There are many property owners who either invested in Real Estate as a source of wealth building and there are others who, instead of selling their homes, choose to rent their property. Regardless of which catagory you fall into, the FIRST and most important step to using a 1031 Exchange to defer Capital Gains is to consult a Professional 1031 Exchange Intermediary. If you contact me, I will happily guide you to a depandable & trustworth Professional.
STEP 1: LIKE-KIND PROPERTY The first requirement for a 1031 exchange (rollover) is that the old property to be sold and the new property to be bought are like kind. This is frequently one of the most misunderstood concepts involving 1031 exchanges. Like-kind relates to the use of properties. As a result, the old property as well as the new property, must be held for investment or utilized in a trade or business. Vacant land will always qualify for 1031 treatment whether it is leased or not. Furthermore commercial property may be used to purchase a rental home or a lot may be sold to buy a condo. “Flip properties” do not qualify.
STEP 2: 45 DAY IDENTIFICATION PERIOD The Internal Revenue Code requires that the new property be identified within 45 days of the closing of the sale of the old property.
The 45 days commence the day after closing and are calendar days. If the 45th day falls on a holiday, that day remains the deadline for the identification of the new properties. No extensions are allowed under any circumstances. If you have not entered into a contract by midnight of the 45th a list of properties must be furnished and must be specific. It must show the property address, the legal description or other means of specific identification.
STEP 3: 180 DAY PURCHASE PERIOD This rule is simple and straight forward. Section 1031 requires that the purchase and closing of one or more of the new properties occur by the 180th day of the closing of the old property. The property being purchased must be one or more of the properties listed on the 45 day identification list. A new property may not be introduced after 45 days. These time frames run concurrently, therefore when the 45 days are up the taxpayer only has 135 days remaining to close. Again there are no extensions due to title defects or otherwise. Closed means title is required to pass before the 180th day.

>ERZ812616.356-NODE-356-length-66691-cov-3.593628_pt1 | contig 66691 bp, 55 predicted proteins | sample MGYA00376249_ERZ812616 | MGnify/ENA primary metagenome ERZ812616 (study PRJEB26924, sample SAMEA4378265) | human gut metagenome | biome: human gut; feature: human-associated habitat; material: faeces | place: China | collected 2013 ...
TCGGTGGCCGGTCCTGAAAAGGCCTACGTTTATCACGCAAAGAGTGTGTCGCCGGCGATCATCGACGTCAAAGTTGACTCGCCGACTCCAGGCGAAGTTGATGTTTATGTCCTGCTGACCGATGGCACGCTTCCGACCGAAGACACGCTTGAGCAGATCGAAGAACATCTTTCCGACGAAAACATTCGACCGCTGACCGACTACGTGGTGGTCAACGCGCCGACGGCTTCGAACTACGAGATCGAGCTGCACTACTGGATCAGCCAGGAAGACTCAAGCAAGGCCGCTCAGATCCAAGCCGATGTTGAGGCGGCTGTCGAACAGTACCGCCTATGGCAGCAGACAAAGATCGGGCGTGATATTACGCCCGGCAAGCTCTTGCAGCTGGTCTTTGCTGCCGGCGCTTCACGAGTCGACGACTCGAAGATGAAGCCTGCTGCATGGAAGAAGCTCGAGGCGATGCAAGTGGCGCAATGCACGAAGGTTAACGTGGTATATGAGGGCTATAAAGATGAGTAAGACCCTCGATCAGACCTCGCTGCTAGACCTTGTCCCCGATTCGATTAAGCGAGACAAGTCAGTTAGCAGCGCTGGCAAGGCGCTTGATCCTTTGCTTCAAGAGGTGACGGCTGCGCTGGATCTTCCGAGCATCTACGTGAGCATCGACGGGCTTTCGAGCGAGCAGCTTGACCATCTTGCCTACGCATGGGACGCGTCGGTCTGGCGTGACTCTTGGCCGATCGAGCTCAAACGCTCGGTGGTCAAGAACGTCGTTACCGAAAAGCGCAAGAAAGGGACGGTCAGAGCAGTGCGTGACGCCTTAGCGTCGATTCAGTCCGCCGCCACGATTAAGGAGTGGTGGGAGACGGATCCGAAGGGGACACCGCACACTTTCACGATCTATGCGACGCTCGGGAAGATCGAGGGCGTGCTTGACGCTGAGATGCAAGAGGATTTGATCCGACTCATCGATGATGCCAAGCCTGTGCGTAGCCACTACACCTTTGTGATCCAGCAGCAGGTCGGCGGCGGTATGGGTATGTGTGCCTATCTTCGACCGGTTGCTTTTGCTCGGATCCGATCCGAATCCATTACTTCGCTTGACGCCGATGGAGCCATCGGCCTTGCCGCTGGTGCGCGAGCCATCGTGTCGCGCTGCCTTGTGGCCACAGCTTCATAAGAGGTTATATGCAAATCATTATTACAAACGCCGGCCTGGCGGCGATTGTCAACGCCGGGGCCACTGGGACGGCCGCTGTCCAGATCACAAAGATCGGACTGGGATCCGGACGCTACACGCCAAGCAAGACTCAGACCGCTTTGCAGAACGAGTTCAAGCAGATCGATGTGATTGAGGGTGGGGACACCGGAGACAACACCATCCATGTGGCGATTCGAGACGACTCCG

STEP 4: USE A QUALIFIED INTERMEDIARY Sellers cannot touch the money in between the sale of their old property and the purchase of their new property. By law the taxpayer must use an independent third party commonly known as an exchange partner and/or intermediary to handle the change. The party who serves in this role cannot be someone with whom the taxpayer has had a family relationship or alternatively a business relationship during the preceding two years. The function of the exchange partner/intermediary is to prepare the documents required by the IRS at the time of the sale of the old property and at the time of the purchase of the new property. The intermediary must hold the proceeds of the sale in a separate account until the purchase of the new property is completed. The taxpayer is entitled to the interest of these funds and must treat the interest as ordinary income during the period of escrow.
STEP 5: TITLE MUST BE A MIRROR IMAGE Section 1031 requires that the taxpayer listed on the old property be the same taxpayer listed on the new property. If you and your wife are married and sell the old property than you and your wife must also be on the title to the new property. If a trust or corporation is in title to the old property that same trust or corporation must be on title to the new property.
STEP 6: REINVEST EQUAL OR GREATER AMOUNT In order to defer 100% of the tax on the gain of the sale of old property, the new property must be of equal or greater value. There are actually two requirements within this rule. First, the new property has to be of greater or equal value of the one which is sold. Secondly, all of the cash profits must be reinvested. In reality you may deduct closing expenses and commissions from the sale of the property being sold.
reference: Ronald S. Webster – Counselor at Law